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gregstoll

NI
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gregstoll last won the day on August 6 2013

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About gregstoll

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    Male
  • Location
    Austin, TX

LabVIEW Information

  • Version
    LabVIEW 2012
  • Since
    2003
  1. I can take a quick look at the reports - send me a message with one of the report IDs and I'll pull it up.
  2. A gentle reminder: sending in reports when the NI Error Reporting dialog pops up helps us make future versions of LabVIEW more stable!
  3. As I worked on this, I feel obliged to chime in :-) There are definitely other ways to do the same thing, and they're pretty much all easier than using Set/Get Control Value by Index. The reason you would want to use Set/Get Control Value by Index is that it's very fast - just barely slower than wiring directly to an indicator. So it's useful if updating control/indicator values is something you're doing many times a second - otherwise there's no reason to switch to it.
  4. Another vote for Newsblur - been using it for a few years now and been very happy. (plus it's by an independent developer and it's open source!)
  5. I wasn't around when we made this decision, but I would guess the rationale was something like the following: Backwards compatibility would be a big burden for us. Every time we made a change to the execution system, we would have to consider how older code would behave with the change. It would increase our testing burden and make execution bugs (the worst kind of bugs!) more likely. It would make some kinds of big architectural changes (like the DFIR compiler rewrite) even more scary, and we'd be less likely to take on that risk. It would make the run-time engine bigger. Now the C
  6. This is not entirely correct. Let's say you have a LV 2009 32-bit built library (i.e. a .dll). You always need a 2009 32-bit run-time engine to load this! The one exception is if you're in the LV 2009 editor on Windows, but in that case you should have the run-time engine installed anyway so it's a moot point. It is not the case that a LV 2012 run-time engine can load a LV 2009 built library, no matter what features the built library uses. The same is true vice versa - the versions have to match for it to be able to load. (although 2009 SP1 and 2009 count as the same version for these p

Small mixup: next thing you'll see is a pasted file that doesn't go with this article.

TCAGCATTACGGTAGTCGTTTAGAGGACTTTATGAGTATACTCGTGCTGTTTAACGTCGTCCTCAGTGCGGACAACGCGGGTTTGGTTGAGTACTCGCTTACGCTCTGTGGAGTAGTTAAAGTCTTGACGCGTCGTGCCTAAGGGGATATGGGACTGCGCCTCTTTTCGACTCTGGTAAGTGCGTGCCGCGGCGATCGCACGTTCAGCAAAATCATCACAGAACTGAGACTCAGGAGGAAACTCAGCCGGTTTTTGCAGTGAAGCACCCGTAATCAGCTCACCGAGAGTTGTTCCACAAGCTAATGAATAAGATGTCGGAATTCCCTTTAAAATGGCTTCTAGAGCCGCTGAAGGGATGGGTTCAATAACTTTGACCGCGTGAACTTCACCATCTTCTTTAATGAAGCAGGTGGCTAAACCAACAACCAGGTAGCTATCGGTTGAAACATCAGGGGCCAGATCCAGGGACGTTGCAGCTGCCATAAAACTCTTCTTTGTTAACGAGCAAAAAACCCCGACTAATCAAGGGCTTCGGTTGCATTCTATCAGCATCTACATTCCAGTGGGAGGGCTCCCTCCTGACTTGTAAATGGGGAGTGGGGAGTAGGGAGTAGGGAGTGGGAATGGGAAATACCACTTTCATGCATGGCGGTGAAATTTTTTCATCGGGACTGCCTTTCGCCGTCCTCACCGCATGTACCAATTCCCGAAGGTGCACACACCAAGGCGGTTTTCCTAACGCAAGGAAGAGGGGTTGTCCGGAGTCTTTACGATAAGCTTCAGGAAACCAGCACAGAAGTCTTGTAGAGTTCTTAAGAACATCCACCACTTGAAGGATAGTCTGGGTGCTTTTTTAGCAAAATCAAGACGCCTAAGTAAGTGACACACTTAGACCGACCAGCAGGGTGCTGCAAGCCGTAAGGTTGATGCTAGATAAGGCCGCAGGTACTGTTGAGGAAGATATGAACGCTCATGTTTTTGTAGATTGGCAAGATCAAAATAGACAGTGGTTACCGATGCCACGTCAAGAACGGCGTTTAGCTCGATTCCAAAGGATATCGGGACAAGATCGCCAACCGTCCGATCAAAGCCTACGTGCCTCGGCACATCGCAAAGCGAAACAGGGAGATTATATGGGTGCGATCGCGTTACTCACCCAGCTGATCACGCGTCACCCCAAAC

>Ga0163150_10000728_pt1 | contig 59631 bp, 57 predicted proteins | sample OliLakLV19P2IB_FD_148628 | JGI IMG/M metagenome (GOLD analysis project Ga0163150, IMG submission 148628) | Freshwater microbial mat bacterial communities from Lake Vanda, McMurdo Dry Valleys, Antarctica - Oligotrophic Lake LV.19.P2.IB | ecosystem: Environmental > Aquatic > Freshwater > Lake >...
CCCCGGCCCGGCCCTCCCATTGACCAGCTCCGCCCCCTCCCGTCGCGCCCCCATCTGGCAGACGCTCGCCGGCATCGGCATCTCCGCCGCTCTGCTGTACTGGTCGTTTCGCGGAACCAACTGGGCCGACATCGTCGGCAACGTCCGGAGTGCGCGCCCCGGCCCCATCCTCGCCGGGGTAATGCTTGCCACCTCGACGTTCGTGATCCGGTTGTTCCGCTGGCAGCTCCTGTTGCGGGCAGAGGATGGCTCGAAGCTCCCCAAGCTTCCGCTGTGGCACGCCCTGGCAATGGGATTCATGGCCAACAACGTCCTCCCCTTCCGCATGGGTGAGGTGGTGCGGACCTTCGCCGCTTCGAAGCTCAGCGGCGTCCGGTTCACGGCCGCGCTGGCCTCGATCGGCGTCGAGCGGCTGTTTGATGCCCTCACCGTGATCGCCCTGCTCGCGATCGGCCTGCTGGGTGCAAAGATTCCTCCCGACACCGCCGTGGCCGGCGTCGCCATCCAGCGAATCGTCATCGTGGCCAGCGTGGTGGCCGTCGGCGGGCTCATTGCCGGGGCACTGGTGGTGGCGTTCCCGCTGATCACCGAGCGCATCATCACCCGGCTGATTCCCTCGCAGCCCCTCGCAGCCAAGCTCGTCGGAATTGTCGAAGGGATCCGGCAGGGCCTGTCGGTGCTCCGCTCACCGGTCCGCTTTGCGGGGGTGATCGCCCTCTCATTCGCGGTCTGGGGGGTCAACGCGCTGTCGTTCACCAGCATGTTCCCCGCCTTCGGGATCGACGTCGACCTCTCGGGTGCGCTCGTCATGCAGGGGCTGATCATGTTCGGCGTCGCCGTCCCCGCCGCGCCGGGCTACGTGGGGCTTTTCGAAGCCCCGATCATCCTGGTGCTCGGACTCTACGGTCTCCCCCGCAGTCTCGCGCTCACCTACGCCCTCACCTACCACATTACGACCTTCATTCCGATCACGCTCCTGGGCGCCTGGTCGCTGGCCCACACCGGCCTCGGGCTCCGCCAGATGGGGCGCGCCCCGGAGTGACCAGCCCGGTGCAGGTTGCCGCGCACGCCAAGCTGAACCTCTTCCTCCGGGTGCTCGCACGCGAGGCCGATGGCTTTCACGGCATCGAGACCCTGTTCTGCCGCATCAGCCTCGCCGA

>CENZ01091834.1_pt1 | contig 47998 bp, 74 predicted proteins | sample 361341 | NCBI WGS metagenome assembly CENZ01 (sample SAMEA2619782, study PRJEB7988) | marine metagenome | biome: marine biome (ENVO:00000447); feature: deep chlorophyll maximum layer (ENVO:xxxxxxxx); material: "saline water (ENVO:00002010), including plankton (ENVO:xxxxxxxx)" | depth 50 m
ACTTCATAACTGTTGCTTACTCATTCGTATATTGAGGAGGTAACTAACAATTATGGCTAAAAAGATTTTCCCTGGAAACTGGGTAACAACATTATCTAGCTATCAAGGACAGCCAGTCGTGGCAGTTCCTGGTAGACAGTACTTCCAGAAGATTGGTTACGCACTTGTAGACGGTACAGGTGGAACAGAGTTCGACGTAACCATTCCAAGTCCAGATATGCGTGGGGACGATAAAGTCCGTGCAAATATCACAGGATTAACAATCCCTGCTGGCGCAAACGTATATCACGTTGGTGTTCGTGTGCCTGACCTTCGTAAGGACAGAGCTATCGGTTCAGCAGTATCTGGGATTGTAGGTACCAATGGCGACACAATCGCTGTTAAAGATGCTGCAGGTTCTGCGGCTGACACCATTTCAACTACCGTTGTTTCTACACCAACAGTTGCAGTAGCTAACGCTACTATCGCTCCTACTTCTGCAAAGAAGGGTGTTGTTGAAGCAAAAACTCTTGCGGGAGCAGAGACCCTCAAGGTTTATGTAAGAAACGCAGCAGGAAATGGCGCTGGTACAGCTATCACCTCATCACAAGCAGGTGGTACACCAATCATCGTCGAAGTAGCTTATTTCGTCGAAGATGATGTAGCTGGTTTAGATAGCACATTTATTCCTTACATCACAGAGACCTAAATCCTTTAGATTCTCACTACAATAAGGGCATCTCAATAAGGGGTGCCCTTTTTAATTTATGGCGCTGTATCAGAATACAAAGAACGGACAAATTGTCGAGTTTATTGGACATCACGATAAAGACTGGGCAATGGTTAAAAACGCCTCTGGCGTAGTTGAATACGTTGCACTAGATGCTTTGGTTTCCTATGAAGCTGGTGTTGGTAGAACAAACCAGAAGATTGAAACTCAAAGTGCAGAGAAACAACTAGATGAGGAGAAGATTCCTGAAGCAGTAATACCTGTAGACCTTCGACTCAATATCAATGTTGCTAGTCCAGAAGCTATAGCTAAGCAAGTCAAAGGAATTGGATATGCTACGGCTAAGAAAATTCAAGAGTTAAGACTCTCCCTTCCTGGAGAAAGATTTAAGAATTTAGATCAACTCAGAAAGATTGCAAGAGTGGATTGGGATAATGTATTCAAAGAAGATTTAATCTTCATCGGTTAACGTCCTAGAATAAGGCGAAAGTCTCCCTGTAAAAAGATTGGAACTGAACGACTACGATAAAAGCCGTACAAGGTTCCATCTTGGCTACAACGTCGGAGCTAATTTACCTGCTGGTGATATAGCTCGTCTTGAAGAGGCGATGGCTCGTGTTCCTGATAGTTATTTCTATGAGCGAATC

7. Just for reference, one reason the formula node is often slower than the equivalent primitives is that it doesn't go through DFIR optimizations, which we've spent a lot of time on since LabVIEW 2009. Now the MathScript node does go through DFIR, etc., so I'm surprised to see it being slower - you may want to talk to someone who knows more about that to see what the deal is.
  8. Anecdotally, I remember someone saying that hyperthreading can make VIs execute less efficiently in some cases, although I don't remember what those cases are.
  9. Ah, thanks - I forgot to turn off automatic error handling. I've posted a new version of the code that should fix the problem. Ah, it certainly could do that - at its core (complexity data.lvclass:create from VI.vi) it's just getting some properties from the VI, so that certainly could include subroutine VIs, or you could save it for previous and get rid of the code complexity stuff. There are new topics in the LabVIEW help about this, but briefly: "Code complexity" is a new metric based on the complexity of the compiled code. By default, if a VI's code complexity is >5, we will tu
  10. I've posted information about a new help topic in LabVIEW 2012 about optimizing built application performance. Here's the link: http://forums.ni.com/t5/LabVIEW/Optimizing-built-application-performance-in-LV-2012-and-earlier/td-p/2121710. Greg Stoll LabVIEW R&D
  11. Hi all - I've just posted a tool to analyze compiled code complexity of VIs in a project at http://forums.ni.com...12/td-p/2121692. Note that compiled code complexity is a new feature in LabVIEW 2012, and so this won't work with earlier versions. I'd be happy to answer any questions here or on the forums! (is it kosher to spam LAVA with links to forum posts? If not, my apologies...) Greg Stoll LabVIEW R&D
  12. Yes - for unwired outputs in an inlined VI, we will dead code eliminate anything that is only used for that output (since it looks like the output of a node that no one's using). If you have particular VIs you want me to verify I can do that, but I'm pretty sure it should work. Inlining is neat!
  13. Just bought my ticket - looking forward to it!
  14. Hi JG - You are correct - this is a result of the way we treat Polymorphic VIs in AppBuilder. After stripping the PolyVI, the caller is broken because it's trying to call a private VI. Our suggested workaround is (as you discovered) to turn off "Remove unused polymorphic VI instances" in the build specification. This issue is tracked internally as CAR #212136. Greg Stoll LabVIEW R&D National Instruments
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